The Barbados Defence Force was preparing to embark on a third mission to Dominica on Saturday, as part of its humanitarian assistance to the island in the wake of Hurricane Maria.
The HMBS Leonard C Banfield, the first vessel to be deployed to Roseau after the storm, returned to Bridgetown at approximately 3 a.m. today, and was preparing to return to the island tonight with another shipment of supplies.
Commanding Officer Lt Anderson Goodridge described the first mission as an overall success despite some initial challenges caused by weather conditions in Dominica.
“Once we left Barbados our sea conditions were relatively flat until reaching the area of Dominica. We experienced a lot of debris in the water and also alongside the pier of Dominica. There were very very rough conditions as it relates to surging, and so it was not ideal for the vessel to go alongside and to offload the supplies for relief.
“However, we put things in place where we managed to secure the vessel … and we were able to offload our supplies to the pier and hand over to the relevant personnel and authorities for distribution,” he told reporters.
According to him, priority items at the moment are water and toiletries for the hurricane victims.
“We are actually focusing on reloading the vessel as soon as possible with water and toiletries and also to get the relief back to Dominica as soon as possible. I believe the turnaround time is going to be less than 24 hours,” he said.
Lt Goodridge added, given what he witnessed so far, the rebuilding process will be a long one.
“When we first saw the area of Dominica where we were in Roseau, it was devastating. Roofs and houses gone, some houses just flattened and you just see the remnants of areas where houses were actually built.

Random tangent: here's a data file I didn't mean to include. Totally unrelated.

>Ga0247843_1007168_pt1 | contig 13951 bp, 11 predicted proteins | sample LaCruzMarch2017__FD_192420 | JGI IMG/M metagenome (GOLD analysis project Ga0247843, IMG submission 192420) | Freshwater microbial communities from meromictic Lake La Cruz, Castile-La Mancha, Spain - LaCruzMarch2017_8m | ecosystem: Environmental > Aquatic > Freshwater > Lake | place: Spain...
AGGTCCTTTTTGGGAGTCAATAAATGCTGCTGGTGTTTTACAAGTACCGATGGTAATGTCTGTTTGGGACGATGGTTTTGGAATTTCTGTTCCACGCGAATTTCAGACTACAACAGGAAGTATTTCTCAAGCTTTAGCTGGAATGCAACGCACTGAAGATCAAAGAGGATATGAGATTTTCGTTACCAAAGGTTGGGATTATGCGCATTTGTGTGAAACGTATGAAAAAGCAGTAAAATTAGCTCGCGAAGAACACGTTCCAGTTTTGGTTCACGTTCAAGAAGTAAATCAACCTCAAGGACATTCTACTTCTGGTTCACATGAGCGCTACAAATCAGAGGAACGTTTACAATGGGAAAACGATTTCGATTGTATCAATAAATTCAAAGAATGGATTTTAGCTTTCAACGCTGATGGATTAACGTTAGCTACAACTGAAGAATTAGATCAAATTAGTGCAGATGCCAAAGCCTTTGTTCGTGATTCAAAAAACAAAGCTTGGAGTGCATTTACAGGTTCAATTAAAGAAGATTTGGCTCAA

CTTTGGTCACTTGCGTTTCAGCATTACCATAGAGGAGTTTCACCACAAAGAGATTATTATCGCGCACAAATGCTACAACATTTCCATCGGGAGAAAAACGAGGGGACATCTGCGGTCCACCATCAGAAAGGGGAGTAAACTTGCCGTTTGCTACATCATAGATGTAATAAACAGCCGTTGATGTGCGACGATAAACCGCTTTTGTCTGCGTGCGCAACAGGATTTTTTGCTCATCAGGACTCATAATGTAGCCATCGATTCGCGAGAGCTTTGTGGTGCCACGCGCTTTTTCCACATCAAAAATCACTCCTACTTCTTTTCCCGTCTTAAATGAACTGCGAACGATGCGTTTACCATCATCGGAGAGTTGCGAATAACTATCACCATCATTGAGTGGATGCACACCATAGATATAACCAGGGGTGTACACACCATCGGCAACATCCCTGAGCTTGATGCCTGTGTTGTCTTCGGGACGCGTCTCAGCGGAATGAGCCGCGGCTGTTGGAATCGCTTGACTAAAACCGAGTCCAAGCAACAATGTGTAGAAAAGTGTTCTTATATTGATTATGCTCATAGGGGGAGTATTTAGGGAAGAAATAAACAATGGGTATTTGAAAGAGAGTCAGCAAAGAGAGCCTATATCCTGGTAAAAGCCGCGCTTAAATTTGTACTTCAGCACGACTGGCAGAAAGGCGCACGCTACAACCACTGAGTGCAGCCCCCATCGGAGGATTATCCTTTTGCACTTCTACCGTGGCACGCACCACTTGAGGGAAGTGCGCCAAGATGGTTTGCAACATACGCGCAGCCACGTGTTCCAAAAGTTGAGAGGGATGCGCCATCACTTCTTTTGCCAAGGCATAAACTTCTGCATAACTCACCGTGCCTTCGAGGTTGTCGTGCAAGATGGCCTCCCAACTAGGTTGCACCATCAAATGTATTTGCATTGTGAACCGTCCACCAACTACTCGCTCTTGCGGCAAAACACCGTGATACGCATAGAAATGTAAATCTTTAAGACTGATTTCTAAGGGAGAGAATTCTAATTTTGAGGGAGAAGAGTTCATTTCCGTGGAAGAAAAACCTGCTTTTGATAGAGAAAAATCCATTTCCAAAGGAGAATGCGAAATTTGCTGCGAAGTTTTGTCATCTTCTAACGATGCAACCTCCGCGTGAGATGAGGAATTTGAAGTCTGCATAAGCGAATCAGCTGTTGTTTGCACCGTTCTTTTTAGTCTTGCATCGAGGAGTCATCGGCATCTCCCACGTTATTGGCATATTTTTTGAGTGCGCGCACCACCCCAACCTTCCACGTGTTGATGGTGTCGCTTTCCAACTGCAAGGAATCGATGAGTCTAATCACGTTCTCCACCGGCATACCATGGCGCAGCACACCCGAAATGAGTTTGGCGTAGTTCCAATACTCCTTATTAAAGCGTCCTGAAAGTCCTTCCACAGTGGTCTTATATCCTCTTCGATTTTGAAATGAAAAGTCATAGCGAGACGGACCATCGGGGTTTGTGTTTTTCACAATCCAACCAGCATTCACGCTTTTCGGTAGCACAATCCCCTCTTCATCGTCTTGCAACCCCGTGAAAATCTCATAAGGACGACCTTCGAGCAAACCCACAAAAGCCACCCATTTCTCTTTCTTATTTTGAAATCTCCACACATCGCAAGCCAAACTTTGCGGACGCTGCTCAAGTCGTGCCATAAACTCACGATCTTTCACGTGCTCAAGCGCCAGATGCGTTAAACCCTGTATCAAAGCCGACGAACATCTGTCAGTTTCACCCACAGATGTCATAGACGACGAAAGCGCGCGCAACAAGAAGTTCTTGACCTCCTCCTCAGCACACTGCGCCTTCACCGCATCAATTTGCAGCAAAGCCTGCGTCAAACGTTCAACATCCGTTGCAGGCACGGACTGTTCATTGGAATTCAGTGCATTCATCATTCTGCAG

“People were on the street; we saw some evidence of looting. Persons are very desperate for water and food. There’s no light on the island at all and so I think it’s a matter of persons getting aid to assist with their rebuilding, most important the supplies that we take down, I think that will be critical within the next couple weeks for the people of Dominica,” he said.
The coast guard evacuated 52 people from the storm-ravaged island on Friday. The group comprised mainly of Barbadians, as well as Americans, Vincentians and St Lucians. Thirteen of the evacuees disembarked in St Lucia.
Goodridge had high praise for his crew who made the initial journey, saying that this year’s Exercise Tradewinds helped prepare them for the current disaster.
“Well they’re more or less holding up pretty good. And I would say the training that we would have done over the past couple months, as you’re aware we did the Tradewinds exercise and so I believe the training will be [relevant] right now as it relates to persons being able to assist in the relief efforts.
“The crew’s morale is very high because indeed to help your fellow man or fellow nation in these times of crisis, it brings a good feeling to you. So, the crew’s morale is high and they are willing to go again and assist where possible,” Goodridge said.
A second coast guard vessel, HMBS Rudyard Lewis, is also in Dominica and is preparing to return shortly.